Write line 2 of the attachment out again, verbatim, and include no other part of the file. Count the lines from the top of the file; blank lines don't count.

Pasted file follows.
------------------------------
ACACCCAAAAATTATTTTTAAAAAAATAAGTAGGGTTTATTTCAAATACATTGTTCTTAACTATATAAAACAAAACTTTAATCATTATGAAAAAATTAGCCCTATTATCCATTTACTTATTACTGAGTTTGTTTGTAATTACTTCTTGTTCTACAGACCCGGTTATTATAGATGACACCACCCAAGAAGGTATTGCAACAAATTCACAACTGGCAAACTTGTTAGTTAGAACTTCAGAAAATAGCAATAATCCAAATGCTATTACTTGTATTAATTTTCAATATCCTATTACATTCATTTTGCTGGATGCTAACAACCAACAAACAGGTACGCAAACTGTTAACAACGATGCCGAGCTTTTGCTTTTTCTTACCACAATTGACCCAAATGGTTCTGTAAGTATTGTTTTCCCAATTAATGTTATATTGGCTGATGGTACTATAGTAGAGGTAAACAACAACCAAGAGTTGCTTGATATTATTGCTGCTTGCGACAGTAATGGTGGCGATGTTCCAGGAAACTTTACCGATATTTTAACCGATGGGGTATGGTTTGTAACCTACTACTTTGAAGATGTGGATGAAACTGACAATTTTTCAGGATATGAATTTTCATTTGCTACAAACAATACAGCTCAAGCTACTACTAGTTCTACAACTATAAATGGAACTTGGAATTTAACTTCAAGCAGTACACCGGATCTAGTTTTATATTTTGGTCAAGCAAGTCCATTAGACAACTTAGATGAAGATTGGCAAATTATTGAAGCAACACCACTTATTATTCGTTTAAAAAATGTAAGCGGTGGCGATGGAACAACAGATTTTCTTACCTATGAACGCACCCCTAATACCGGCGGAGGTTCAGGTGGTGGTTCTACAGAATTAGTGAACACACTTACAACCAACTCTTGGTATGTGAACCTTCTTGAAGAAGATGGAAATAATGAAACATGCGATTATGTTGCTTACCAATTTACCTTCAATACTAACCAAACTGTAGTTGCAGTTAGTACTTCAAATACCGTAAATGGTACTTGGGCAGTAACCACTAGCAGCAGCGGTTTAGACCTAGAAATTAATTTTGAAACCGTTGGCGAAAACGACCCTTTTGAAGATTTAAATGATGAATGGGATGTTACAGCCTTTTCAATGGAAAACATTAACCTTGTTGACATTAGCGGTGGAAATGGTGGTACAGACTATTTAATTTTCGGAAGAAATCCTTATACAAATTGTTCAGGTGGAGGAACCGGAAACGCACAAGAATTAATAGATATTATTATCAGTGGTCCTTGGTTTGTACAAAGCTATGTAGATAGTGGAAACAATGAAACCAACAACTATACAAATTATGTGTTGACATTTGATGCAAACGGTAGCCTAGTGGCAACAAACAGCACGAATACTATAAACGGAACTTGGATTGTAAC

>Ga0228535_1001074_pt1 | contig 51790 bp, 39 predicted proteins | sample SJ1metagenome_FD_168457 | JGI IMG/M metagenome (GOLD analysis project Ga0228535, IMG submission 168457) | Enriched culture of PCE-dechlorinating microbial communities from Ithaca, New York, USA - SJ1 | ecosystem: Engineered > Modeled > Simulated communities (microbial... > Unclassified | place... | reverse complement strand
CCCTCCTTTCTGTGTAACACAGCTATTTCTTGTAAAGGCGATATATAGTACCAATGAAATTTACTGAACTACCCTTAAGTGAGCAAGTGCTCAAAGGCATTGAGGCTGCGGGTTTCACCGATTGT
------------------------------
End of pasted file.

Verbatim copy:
>Ga0228535_1001074_pt1 | contig 51790 bp, 39 predicted proteins | sample SJ1metagenome_FD_168457 | JGI IMG/M metagenome (GOLD analysis project Ga0228535, IMG submission 168457) | Enriched culture of PCE-dechlorinating microbial communities from Ithaca, New York, USA - SJ1 | ecosystem: Engineered > Modeled > Simulated communities (microbial... > Unclassified | place... | reverse complement strand